Roxanne Flammond:I’m going to Phoenix.
Antony Stately:You are? Dang, in the middle of a pandemic, no less. How are you going to pull that off?
Roxanne Flammond:I’m going to wear two masks and a shield.
Antony Stately:So, you don’t think you might want to take the vaccine before you go?
Roxanne Flammond:No. No, that’s not going to happen.
Fred De Sam Lazaro:Flammond, who’s 67 and has underlying health conditions, is concerned about having an allergic reaction to the shot, a side effect seen in a relatively small number of cases with the Pfizer and Moderna vaccines.
Roxanne Flammond:In the beginning, I had conspiracy theories.
Antony Stately:I know. I heard…(CROSSTALK)
Roxanne Flammond:And I said, I’m going to wait until everybody — to see what everybody else does. And if they’re dropping like flies, I’m not getting it, but also the fact that our — historically, the government has not really treated our people fairly.
Antony Stately:That’s true. That’s true.
Fred De Sam Lazaro:In the 1970s, the federal Indian Health Service sterilized thousands of indigenous women without their permission or after coercing them.Roxanne Flammond says she was one of those women.
Roxanne Flammond:I was coerced into signing papers to be sterilized. And I didn’t know. I was 19. I believed what the doctor said.
Fred De Sam Lazaro:The history also includes the abuse of Native Americans in scientific research and it dates all the way back to the 1700s, when British colonizers gave tribes blankets contaminated with smallpox.So, when Flammond first heard about the COVID vaccines?
Roxanne Flammond:I was like, well, is this another smallpox-infested blanket, just in a different form?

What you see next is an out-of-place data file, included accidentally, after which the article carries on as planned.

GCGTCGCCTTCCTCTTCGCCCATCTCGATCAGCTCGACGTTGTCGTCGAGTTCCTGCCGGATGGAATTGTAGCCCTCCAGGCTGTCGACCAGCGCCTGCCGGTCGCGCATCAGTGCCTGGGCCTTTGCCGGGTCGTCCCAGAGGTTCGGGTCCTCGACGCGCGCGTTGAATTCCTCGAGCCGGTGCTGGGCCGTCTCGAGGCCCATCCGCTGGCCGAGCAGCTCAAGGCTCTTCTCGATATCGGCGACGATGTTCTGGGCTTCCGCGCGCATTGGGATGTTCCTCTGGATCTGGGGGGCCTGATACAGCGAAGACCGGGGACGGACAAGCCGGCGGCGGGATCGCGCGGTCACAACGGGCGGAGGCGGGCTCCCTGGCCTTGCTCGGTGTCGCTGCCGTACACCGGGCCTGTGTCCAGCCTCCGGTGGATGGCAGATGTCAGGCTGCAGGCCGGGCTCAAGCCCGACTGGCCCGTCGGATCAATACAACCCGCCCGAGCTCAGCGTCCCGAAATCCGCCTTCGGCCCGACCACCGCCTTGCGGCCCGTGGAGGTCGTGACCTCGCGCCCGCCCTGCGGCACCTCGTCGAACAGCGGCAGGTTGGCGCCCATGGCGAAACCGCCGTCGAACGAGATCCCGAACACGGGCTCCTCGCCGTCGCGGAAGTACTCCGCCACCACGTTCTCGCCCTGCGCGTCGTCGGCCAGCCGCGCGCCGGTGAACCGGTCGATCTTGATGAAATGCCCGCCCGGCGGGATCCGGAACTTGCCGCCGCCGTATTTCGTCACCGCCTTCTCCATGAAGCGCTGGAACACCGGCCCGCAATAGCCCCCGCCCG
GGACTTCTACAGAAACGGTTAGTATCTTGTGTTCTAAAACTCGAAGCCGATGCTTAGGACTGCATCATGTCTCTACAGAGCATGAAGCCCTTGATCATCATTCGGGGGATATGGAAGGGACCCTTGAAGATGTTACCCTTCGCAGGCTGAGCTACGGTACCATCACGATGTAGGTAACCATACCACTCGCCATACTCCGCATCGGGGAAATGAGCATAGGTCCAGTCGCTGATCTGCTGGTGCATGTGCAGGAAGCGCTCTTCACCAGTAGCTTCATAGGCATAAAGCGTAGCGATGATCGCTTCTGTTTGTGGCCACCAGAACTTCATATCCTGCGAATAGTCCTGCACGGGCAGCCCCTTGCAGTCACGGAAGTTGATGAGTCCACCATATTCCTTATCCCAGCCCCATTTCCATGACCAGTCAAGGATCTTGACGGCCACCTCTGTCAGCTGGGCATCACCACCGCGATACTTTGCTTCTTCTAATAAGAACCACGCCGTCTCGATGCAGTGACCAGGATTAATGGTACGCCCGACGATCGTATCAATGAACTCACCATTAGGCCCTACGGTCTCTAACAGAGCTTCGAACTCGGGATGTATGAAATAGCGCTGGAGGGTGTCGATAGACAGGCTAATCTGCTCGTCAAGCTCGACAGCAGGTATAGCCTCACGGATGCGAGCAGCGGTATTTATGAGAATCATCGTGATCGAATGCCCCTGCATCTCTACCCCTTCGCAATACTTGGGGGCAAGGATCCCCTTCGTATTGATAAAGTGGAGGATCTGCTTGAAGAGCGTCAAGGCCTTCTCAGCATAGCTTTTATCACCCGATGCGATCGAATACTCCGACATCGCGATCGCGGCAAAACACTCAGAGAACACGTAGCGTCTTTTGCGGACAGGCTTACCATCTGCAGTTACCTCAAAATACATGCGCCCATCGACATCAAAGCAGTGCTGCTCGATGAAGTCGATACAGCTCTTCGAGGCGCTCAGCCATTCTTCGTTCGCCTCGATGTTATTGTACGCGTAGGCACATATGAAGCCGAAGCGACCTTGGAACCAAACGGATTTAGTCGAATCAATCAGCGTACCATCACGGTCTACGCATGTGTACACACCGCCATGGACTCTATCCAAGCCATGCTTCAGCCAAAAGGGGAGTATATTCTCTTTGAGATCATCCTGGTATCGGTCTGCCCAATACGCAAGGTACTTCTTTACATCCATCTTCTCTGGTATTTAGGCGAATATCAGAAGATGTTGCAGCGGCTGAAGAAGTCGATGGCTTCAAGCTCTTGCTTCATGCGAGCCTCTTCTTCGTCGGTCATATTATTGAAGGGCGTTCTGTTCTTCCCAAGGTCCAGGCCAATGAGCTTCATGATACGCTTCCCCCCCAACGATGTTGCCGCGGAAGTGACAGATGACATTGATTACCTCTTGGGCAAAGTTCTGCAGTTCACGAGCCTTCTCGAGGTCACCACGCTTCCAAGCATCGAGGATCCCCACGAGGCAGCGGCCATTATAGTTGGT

Fred De Sam Lazaro:For providers in indigenous communities, a big task now is convincing patients that the government’s response this time is appropriate.Dr. Mary Owen is President of the Association of American Indian Physicians.
Dr. Mary Owen:We recognize, as Native physicians, the degree of distrust in our communities. And we recognize the reasons for them, most of us having lived in and continuing to work in our communities.However, it is so important that people recognize that we are dying at much higher numbers, and the government is actually getting this one right by getting us the vaccine, as they should be. So, in order to continue to protect our communities that are dying, our community members who are dying at disproportionate amounts, we have to take this vaccine up.
Fred De Sam Lazaro:The effort from Owen and others may be working.A recent survey by the Urban Indian Health Institute found 75 percent of American Indians and Alaska Natives are willing to get the vaccine. Encouraging as that acceptance is, the challenge, as in so many other communities, will continue to be getting enough vaccine, and getting it across the vast, varied landscape of Indian country.Meantime, Antony Stately was relieved to learn that, by the end of their short meeting, his cousin was considering taking a shot, but Roxanne Flammond insisted she was going to wait a few more weeks.For the “PBS NewsHour,” I’m Fred de Sam Lazaro in Minneapolis.
Judy Woodruff:Fred’s reporting is a partnership with the Under-Told Stories Project at the University of St. Thomas in Minnesota.
A History of Medical Mistreatment
In the 1970s, the federal Indian Health Service sterilized thousands of indigenous women without their permission or after coercing them. The history also includes the abuse of Native Americans in scientific research and it dates all the way back to the 1700s, when British colonizers gave tribes blankets contaminated with smallpox.